What the Pandemic Taught Us About the Homeless — and What We Shouldn’t Forget

The streets of our cities have been too empty and too full.

Emptied of cars and pedestrians, the streets of the pandemic became eerie still frames of an economy on pause. And yet, as we venture back to our sidewalks and storefronts, we are reminded that our streets also are a home, an imperfect and unsustainable haven for the transient masses we call “the homeless.” Never has it been starker than in the vacuum of social distancing that they are there, the only people who remained when all others retreated to the safety of their homes.

Thus begins my latest op-ed, co-authored with Thomas Hugh Byrne from Boston University and Benjamin F. Henwood from the University of Southern California, originally published in The Hill.

To read the full op-ed, click here.

Strategic Real Estate Innovation and the Value of Community Input

Long-term success is about more than just who gets hit first or even who gets hit hardest. It’s about resilience: who has the resources to survive, to thrive, to rebuild, to adapt, and to innovate.

That’s just a little snippet of my recent interview for CommercialCafe on strategic real estate innovation, investment, and development…

Continue reading “Strategic Real Estate Innovation and the Value of Community Input”

Finally! Someone Explains What All Those Obamacare Numbers Mean!

You’re going to hear a lot about Obamacare this fall, especially from Republicans. They’ll try to convince you that it was a bad deal. They’ll throw numbers at you to make you think that the cost of health insurance is spiraling out of control. In all likelihood, those numbers will be wrong, but how will you know? There are so many numbers flying around out there that even the experts are having trouble keeping track.

That’s why it’s time for a math lesson. After reading this article, you’ll know what the numbers mean — and which ones you should trust. No candidate will be able to fool you.

Millian Medical Index

And you won’t even need a calculator.

First of all, you have to understand that we’re only talking about the individual market, where people buy insurance if they’re not covered by their employer or a government program. That means the “individual mandate” and the “government-run exchanges” only affect 7 percent of the population. For the majority of the population covered by their employer, the cost of health insurance rose less in 2014 than it had in any year since the Milliman Medical Index started keeping track. We can probably thank Obamacare’s cost control provisions for some of that achievement, but that’s a conversation for another day.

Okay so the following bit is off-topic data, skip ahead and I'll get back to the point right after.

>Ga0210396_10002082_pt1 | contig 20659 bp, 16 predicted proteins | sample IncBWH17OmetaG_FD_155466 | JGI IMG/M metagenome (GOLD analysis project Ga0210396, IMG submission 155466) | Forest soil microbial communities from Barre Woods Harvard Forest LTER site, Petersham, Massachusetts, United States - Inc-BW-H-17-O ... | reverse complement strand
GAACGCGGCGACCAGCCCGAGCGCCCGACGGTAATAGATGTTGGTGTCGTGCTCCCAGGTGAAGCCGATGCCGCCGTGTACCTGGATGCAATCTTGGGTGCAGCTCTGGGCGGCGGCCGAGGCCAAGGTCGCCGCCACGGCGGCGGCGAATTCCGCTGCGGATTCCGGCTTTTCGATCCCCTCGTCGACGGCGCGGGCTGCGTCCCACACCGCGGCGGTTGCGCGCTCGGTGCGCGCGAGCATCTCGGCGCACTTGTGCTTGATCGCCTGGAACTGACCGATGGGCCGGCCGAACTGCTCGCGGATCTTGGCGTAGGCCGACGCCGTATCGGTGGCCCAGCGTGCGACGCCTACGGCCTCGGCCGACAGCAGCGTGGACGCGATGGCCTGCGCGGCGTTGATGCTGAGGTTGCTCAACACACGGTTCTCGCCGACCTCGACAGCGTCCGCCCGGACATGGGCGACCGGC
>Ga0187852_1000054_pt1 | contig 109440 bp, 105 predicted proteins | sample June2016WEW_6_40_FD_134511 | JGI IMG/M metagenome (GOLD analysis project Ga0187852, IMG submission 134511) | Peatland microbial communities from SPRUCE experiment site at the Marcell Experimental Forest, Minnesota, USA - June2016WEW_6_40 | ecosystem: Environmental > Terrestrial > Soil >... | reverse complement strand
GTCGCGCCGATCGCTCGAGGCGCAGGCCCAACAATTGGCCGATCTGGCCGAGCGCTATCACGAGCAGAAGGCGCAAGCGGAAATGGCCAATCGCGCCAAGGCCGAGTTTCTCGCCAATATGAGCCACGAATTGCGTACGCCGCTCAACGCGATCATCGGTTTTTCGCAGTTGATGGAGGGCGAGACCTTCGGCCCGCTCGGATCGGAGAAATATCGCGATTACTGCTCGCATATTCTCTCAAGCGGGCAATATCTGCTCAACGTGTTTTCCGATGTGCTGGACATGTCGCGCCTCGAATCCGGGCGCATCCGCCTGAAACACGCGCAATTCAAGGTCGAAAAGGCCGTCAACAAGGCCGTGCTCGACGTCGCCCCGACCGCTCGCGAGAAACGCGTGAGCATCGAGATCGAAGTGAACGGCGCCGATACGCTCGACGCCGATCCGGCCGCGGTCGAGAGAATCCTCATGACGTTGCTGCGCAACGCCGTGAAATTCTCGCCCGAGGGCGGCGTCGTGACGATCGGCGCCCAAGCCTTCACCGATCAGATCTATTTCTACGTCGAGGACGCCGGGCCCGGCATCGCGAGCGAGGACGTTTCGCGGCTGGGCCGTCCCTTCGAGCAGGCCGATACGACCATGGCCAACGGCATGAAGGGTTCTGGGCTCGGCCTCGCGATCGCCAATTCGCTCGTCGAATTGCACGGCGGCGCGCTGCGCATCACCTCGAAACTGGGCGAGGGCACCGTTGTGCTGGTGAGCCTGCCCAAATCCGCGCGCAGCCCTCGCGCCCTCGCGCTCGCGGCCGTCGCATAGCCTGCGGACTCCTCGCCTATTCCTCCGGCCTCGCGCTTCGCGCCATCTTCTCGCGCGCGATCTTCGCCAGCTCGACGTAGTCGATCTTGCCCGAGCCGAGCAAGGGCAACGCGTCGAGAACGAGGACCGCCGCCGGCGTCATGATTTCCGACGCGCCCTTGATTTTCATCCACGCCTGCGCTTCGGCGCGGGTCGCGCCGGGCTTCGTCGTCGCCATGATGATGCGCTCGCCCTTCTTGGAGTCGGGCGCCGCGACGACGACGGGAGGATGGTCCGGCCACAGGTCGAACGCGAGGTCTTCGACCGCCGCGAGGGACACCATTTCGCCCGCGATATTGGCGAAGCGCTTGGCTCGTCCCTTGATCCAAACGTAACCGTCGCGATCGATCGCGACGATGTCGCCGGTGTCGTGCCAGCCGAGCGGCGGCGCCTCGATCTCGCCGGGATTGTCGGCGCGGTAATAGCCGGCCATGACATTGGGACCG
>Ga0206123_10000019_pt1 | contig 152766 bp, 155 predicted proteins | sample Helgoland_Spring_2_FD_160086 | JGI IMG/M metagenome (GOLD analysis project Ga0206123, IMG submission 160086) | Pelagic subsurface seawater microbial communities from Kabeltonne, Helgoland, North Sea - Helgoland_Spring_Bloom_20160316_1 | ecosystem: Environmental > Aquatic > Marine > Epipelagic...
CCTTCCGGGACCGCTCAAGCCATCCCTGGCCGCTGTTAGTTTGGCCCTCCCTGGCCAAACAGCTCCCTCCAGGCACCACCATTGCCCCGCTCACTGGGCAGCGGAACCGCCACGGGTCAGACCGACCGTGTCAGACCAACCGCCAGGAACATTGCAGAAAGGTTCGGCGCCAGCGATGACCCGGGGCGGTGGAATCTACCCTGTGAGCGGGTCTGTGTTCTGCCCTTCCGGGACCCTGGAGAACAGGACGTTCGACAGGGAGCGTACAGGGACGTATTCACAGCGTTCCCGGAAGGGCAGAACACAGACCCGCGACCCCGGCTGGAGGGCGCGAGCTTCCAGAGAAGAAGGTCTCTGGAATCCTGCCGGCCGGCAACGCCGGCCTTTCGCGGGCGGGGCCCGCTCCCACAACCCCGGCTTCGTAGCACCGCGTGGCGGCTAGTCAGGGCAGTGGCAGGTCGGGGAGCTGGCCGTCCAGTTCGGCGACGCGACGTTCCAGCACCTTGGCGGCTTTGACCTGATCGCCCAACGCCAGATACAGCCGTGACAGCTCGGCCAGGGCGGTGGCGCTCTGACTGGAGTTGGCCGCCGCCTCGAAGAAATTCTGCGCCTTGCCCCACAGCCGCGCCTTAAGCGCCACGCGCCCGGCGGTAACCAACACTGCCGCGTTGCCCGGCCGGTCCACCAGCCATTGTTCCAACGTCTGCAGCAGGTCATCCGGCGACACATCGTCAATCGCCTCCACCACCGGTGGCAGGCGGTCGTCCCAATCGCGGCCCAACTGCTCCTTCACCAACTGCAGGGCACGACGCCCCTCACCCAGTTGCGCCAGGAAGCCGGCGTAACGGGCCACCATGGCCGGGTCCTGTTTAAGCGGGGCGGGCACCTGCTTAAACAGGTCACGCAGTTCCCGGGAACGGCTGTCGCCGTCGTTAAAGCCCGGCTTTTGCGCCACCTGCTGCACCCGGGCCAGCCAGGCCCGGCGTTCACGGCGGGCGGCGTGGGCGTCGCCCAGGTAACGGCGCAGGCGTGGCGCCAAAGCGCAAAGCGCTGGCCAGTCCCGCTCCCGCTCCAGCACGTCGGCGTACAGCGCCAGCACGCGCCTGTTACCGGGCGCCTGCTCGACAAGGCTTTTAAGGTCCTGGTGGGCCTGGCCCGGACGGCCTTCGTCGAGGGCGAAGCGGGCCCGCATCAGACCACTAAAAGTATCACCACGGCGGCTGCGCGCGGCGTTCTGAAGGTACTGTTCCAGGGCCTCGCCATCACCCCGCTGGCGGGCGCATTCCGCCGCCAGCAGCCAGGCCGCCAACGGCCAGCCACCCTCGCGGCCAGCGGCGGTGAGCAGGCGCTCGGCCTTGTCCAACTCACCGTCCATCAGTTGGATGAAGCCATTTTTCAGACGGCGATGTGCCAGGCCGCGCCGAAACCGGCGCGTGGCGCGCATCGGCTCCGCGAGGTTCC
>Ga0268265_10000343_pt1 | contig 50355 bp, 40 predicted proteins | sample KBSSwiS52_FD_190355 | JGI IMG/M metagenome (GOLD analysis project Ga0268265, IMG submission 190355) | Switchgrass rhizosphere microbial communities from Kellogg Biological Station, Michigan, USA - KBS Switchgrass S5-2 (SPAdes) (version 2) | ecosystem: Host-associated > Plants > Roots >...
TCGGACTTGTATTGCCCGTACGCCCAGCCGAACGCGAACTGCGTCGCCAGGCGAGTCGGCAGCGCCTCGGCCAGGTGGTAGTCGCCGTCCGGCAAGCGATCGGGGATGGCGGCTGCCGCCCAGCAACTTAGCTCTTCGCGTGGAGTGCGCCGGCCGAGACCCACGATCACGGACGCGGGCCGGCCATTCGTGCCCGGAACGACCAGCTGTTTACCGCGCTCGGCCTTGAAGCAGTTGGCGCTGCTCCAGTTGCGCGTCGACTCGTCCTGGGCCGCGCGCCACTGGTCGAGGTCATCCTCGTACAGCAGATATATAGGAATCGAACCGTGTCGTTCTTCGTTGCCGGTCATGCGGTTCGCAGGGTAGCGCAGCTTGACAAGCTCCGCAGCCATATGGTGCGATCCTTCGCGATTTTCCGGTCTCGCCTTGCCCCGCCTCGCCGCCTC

For now, let’s focus on the individual market. Before Obamacare, insurers charged low rates to healthy people and high rates to sick people, making insurance unaffordable for the people who needed it the most. Obamacare banned discrimination against sick people and mandated that all people must purchase insurance. Without that mandate, insurers would have raised rates to cover the new sick customers, and healthy people would have refused to pay the new high rates, driving rates up even higher as the population became sicker on average.

When the law was passed, the Congressional Budget Office predicted that premiums would increase 10 to 13 percent, but only because people would be receiving more generous coverage. Obamacare required every health insurance plan to meet basic minimum standards. Additionally, by making it more affordable, more people would want to buy more generous coverage. If you compared plans with the same level of coverage, the CBO predicted that premiums would actually go down.

When states started announcing the premiums for their new “exchanges,” you probably started hearing about “sticker shock.” By comparing the new premiums to old quotes from health insurance websites, Obamacare critics claimed that the law had drastically raised prices. The problem with their argument was that the quotes on the old websites were very unreliable. They rarely reflected what insurers would actually charge you, once they factored in your medical history, age, gender, etc. In fact, many Americans would be denied coverage altogether. Anyone who knew anything about health insurance knew that the website quotes were lowballing the cost.